Michael Wacha gave up just two hits, one run, and recorded six strikeouts in his debut. (Dilip Vishwanat/Getty Images)
Before getting too excited about the major league debut of Cardinals righty Michael Wacha on Thursday night, it’s worth pointing out that he was pitching against the Kansas City Royals, a team so dysfunctional on offense that it had demoted its hitting coaches to the minor leagues earlier in the day.
With that disclaimer out of the way, there is no doubt that Wacha, a 21-year-old righty who was the 19th pick in last year’s draft, turned in a performance even better than could have been expected. Relying mostly on a filthy changeup and a fastball in the mid-90s, he struck out the first batter he faced, retired the first 13 Royals hitters and left after seven innings, having set down the side in order in six of them. Oh yes, he also picked up a single in his first at-bat.
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Wacha’s final line was filled with impressive numbers – seven innings, two hits, one run, no walks and six strikeouts – but was missing a very important letter: W. He had to settle for a no-decision after St. Louis reliever Mitchell Boggs blew the 2-1 lead he’d been entrusted with when Jeff Francoeur homered to start the top of the ninth. The Royals went ahead later in the inning and were still batting with a 4-2 advantage when heavy rains forced a delay.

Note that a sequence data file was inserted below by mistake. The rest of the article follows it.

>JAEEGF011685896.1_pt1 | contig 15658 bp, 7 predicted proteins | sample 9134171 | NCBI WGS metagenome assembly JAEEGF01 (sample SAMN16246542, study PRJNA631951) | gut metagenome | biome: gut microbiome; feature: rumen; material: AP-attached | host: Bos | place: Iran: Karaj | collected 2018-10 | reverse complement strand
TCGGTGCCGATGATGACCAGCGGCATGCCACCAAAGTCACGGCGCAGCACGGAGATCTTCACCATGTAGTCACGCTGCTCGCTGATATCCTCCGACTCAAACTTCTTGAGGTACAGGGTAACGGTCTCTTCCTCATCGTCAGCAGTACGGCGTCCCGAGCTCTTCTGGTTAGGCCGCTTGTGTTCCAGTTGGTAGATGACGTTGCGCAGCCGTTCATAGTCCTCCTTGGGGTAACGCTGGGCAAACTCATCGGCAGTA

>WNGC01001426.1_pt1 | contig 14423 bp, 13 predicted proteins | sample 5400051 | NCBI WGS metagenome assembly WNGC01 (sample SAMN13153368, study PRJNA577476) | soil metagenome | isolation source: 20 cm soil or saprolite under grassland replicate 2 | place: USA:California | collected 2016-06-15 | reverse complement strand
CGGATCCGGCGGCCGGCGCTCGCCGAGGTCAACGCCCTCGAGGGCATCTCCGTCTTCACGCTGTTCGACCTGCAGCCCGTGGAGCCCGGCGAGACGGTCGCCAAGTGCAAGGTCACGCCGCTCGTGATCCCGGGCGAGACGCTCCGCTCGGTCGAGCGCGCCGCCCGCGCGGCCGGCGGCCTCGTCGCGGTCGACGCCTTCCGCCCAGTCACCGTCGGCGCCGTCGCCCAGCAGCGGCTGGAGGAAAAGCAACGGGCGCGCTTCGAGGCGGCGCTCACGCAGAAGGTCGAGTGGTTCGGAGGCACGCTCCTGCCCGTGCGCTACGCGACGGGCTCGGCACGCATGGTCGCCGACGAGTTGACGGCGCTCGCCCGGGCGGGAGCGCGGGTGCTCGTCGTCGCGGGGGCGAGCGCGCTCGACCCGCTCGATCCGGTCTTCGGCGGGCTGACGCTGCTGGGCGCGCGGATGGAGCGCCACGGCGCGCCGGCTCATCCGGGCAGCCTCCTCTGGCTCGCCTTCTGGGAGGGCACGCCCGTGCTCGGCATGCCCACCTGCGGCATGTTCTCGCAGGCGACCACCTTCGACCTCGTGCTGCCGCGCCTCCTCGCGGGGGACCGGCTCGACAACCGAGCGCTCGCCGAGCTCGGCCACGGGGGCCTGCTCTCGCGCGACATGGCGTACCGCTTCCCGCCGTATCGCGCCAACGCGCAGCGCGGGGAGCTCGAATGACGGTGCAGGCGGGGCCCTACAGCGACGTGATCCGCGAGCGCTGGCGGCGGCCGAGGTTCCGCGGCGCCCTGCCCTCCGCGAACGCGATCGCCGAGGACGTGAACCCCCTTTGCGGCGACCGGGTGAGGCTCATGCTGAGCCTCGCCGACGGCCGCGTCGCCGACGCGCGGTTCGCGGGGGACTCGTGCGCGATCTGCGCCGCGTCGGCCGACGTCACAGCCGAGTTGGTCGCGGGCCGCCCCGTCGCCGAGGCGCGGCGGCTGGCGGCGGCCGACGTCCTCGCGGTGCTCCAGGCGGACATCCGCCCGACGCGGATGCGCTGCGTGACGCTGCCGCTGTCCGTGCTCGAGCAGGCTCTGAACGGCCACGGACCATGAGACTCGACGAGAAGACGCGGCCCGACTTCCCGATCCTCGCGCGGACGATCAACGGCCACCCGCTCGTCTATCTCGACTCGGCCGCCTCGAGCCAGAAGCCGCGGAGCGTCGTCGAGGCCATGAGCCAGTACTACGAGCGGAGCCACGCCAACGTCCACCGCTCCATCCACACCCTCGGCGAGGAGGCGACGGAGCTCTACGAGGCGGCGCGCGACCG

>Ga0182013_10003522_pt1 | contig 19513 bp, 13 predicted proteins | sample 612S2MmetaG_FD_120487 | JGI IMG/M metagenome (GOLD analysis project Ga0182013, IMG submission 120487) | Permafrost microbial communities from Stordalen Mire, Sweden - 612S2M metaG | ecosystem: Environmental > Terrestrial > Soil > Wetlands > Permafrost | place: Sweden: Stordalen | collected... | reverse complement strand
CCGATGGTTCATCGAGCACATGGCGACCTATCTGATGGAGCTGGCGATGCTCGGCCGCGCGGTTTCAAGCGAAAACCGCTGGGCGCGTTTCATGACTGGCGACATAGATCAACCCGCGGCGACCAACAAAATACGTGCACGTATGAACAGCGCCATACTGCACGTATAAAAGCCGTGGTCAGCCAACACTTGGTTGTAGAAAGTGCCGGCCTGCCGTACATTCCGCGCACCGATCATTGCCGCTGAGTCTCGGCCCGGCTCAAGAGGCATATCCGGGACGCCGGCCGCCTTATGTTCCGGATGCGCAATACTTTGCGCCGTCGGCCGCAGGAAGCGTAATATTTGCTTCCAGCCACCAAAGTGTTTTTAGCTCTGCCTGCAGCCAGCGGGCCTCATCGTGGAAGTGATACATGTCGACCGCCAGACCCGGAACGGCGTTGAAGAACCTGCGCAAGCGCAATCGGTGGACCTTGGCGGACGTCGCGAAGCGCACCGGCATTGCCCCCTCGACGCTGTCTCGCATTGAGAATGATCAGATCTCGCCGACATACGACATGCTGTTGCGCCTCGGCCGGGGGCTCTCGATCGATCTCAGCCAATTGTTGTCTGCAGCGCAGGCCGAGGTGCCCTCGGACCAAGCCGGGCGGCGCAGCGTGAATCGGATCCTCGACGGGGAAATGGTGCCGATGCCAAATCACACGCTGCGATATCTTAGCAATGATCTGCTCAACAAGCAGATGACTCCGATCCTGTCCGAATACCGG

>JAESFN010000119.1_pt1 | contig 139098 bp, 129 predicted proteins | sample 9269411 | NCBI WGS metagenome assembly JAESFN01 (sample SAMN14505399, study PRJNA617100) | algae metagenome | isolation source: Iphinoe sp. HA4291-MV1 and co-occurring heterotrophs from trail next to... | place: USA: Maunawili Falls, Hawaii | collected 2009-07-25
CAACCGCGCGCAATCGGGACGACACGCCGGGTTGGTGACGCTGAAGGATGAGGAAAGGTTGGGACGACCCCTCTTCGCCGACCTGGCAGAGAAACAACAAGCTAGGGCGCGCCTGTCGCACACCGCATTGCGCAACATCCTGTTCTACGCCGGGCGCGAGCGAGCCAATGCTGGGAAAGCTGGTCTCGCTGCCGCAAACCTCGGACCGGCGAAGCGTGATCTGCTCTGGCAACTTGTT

Long after the outcome of this particular game is forgotten, however, Wacha’s performance will be remembered. He is just the latest in a seemingly never-ending line of Cardinals pitchers with dominant stuff, and he was so good that he may have forced his way into the rotation on a more regular basis. With Jaime Garcia and Jake Westbrook on the disabled list, there are opportunities aplenty in the Cardinals rotation. St. Louis has gotten starts from seven different pitchers this year, two of whom (the aforementioned Garcia and Westbrook) are on the DL and four of whom are rookies. Three of those first-year players -- Wacha, Tyler Lyons and John Gast – have made their big league debuts this season.
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Despite relying on such inexperienced arms, the Cards lead the majors by a wide-margin in starters’ ERA (2.61 entering Thursday; the Reds were second at 3.19) while also ranking first in winning percentage and innings pitched. Not surprisingly, they also lead the majors in the category that matters most: wins.